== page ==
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Valuable waste

Nathan Gray, Head of Sustainability at Reconomy believes leadership is key for facilities managers waste management strategies

When we speak to facility managers and employers running workplace recycling and sustainability schemes on their sites, we hear the same grumbles time and time again.

Recycling facilities have been put in place but are not being used properly. Employees don’t understand the importance of recycling, even at the basic level of putting the correct waste in the correct bin, and costs are racking up as a result.

Yet when we get under the skin of what is going on in these environments, we often find a mis-match between words and actions. Or rather a mis-direction of effort and investment.

FMs are spending significant time and expense putting in place processes and infrastructure which they think will drive greater sustainability but they are often looking to run before they can walk.

This means they are often implementing systems which aren’t joined up and can struggle to achieve employee buy-in – crucial to the success of any workplace scheme.


Our fundamental recommendation is to start at the very beginning with a waste audit because it’s crucial to understand the current waste being produced in your office. Once businesses can identify the types and quantities of waste being generated, they will be able to pinpoint areas of improvement more efficiently.

By analysing the waste stream and categorising it, your office can determine which materials can be recycled and this knowledge will form the foundation for your strategy. Alongside this, because you can only manage what you can measure, data and technology are pivotal to capturing the information needed to make these alterations.

The next step feeds into engaging employees to buy into a culture of sustainability and this requires a degree of social engineering and nudge theory. Offices must make it as easy as possible for employees to make the correct decisions and develop positive habits that will in turn become ingrained in longer-term behaviours.

For example, make recycling convenient and accessible for everyone in the office by setting up well-organised recycling stations. Place clearly labelled bins in easily accessible areas, such as canteens, scanning rooms, and near workstations.

Ensure that each bin clearly indicates the type of recyclable material it is meant for, such as paper cup recycling, plastic recycling, glass recycling, or food recycling. Clear signage and educational posters can also help educate employees about what can and cannot be recycled – which they can then take into their private lives.

It is not just about managing waste but reducing it wherever possible. One of the most significant areas of waste in an office environment is paper, so measures that encourage employees to adopt digital practices, such as using electronic documents instead of printing, sharing files online, and utilising cloud storage can bring tangible benefits.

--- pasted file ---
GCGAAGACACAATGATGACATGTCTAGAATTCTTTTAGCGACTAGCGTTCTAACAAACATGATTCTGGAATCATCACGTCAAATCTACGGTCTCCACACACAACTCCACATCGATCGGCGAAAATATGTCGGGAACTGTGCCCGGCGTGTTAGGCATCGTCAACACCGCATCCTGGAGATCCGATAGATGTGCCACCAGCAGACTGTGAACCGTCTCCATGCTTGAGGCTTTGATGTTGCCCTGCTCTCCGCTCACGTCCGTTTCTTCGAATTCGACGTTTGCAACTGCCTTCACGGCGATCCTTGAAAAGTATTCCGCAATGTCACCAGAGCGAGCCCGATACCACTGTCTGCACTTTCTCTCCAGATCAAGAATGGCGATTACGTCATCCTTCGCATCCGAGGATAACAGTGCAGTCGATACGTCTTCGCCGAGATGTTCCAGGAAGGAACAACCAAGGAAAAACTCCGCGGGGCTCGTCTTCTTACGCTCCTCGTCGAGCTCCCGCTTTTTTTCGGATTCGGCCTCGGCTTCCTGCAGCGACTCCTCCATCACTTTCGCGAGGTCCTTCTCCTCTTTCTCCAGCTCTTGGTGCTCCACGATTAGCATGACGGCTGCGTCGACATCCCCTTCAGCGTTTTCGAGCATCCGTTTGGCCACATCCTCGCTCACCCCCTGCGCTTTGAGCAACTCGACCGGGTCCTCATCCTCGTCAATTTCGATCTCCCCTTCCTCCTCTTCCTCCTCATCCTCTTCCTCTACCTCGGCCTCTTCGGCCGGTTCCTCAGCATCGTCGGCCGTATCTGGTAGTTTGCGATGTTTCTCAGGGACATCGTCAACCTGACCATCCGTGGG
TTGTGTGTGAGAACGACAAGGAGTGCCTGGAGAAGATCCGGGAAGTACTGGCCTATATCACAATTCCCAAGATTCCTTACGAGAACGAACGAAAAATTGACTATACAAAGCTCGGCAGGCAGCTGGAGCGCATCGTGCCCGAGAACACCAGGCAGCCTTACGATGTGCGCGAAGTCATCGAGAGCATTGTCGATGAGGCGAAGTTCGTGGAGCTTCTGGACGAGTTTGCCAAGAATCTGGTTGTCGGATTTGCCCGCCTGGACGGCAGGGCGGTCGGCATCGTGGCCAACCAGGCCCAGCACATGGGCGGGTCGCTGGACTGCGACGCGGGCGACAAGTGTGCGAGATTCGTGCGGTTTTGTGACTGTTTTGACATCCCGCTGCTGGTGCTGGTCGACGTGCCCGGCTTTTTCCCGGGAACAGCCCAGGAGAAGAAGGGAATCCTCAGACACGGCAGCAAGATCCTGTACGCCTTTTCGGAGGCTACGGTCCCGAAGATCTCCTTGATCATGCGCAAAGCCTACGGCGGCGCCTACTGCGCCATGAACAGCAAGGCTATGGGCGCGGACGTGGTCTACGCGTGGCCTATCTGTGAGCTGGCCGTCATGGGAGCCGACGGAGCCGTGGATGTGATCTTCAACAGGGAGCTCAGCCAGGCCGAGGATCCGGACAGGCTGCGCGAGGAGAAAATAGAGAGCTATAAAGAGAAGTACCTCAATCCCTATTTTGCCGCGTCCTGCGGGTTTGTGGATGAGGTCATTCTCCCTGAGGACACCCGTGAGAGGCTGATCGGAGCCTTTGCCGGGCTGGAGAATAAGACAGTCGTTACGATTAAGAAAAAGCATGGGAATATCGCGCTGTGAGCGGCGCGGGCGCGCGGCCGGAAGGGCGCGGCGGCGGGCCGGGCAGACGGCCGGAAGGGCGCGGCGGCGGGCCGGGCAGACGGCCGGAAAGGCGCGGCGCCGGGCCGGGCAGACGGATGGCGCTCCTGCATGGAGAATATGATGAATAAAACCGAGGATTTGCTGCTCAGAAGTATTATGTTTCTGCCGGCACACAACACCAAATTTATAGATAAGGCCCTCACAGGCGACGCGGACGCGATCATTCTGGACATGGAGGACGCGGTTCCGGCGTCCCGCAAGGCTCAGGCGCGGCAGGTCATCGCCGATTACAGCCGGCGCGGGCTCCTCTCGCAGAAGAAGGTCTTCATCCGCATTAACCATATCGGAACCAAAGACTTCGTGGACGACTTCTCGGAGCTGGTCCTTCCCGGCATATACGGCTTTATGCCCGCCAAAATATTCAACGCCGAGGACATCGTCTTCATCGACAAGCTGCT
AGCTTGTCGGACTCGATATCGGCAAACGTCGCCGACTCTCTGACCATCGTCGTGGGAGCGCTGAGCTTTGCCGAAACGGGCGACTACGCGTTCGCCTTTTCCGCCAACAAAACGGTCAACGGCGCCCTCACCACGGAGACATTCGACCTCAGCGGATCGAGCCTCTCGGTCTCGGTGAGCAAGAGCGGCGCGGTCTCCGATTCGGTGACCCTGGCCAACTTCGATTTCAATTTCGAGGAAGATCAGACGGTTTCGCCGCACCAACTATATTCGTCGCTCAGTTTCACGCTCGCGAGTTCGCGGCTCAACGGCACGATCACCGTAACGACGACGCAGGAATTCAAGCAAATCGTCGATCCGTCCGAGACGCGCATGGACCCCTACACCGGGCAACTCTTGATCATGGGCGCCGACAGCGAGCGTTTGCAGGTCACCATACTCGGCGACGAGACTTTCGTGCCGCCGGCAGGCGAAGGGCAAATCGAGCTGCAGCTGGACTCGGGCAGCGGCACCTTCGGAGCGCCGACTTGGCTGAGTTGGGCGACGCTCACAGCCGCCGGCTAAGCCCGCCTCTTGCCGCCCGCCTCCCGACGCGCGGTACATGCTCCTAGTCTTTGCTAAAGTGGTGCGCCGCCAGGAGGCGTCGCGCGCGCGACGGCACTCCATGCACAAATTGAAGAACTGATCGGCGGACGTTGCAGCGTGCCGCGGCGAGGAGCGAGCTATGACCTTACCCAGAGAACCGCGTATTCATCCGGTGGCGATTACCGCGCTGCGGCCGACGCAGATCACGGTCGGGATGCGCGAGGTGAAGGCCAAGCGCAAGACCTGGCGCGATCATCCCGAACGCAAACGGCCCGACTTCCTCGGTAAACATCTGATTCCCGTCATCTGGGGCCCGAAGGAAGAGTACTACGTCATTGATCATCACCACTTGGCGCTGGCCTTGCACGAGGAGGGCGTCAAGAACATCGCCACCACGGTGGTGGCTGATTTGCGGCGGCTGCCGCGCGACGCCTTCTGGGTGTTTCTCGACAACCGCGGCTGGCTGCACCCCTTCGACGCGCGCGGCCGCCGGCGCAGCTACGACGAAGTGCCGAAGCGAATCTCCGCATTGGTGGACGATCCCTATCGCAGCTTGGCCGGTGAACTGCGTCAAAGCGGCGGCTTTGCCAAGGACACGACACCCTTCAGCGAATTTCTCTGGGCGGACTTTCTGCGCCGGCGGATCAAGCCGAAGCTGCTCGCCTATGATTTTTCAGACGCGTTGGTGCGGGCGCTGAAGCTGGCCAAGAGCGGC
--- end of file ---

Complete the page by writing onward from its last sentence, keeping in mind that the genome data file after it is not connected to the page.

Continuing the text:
Additional steps include establishing a system for recycling used paper and ensuring confidential waste is handled properly before recycling.


Once these systems are in place, education and leadership from the management team becomes key, as promoting office recycling requires active participation from all employees.

This means organising awareness campaigns and training sessions to educate staff about the importance of recycling, the benefits it brings, and the specific recycling guidelines in your office. Inspire employees to take ownership of their recycling habits by providing them with information on how their efforts contribute to a greener workplace.

Consider creating a recycling committee or designating recycling champions to drive engagement and maintain enthusiasm for sustainable practices. And, of course, leadership support is absolutely critical here.

There is no good putting in place awareness campaigns if employees see the CEO or office manager dropping their takeaway coffee cup into the wrong bin or regularly using non-recyclable, single-use items. They must lead by example.

Ultimately, though, leaders and managers cannot be expected to juggle their roles with devising and implementing high-impact waste management strategies.


That is why partnering with specialist companies can provide invaluable support in rapidly getting the right infrastructure in place along with the measures that will get buy-in from colleagues.

These partners can offer guidance on best practices, help set up recycling programs, and provide resources for recycling bins and collection services. Collaboration can also ensure that recyclables are appropriately sorted, collected and sent to recycling facilities.

This advice can be holistic and is not solely constrained to bins. Specialists can provide broader, more holistic guidance on integrating sustainability practices into a central role in the business’ operations, to ensure an end-to-end approach from procurement to recycling.

This might include, for example, introducing reusable strategies where possible in order to help combat single-use plastic waste. By switching to reusable food and drink containers, there are significant cost savings over a three-year period for businesses as well as environmental benefits given that in the UK alone, 10.7 billion single-use food and drink take-out packaging containers are discarded each year after being used just once.

Ultimately, when FMs and office managers are frustrated and confused as to why their well-meaning attempts to foster a culture of sustainability in the workplace aren’t working as hoped we can work with them to make improvements.

This doesn’t mean adding in a lot of cost or gimmicks – it revolves around simple, logical steps that can help make circularity easier for all concerned.

About Sarah OBeirne

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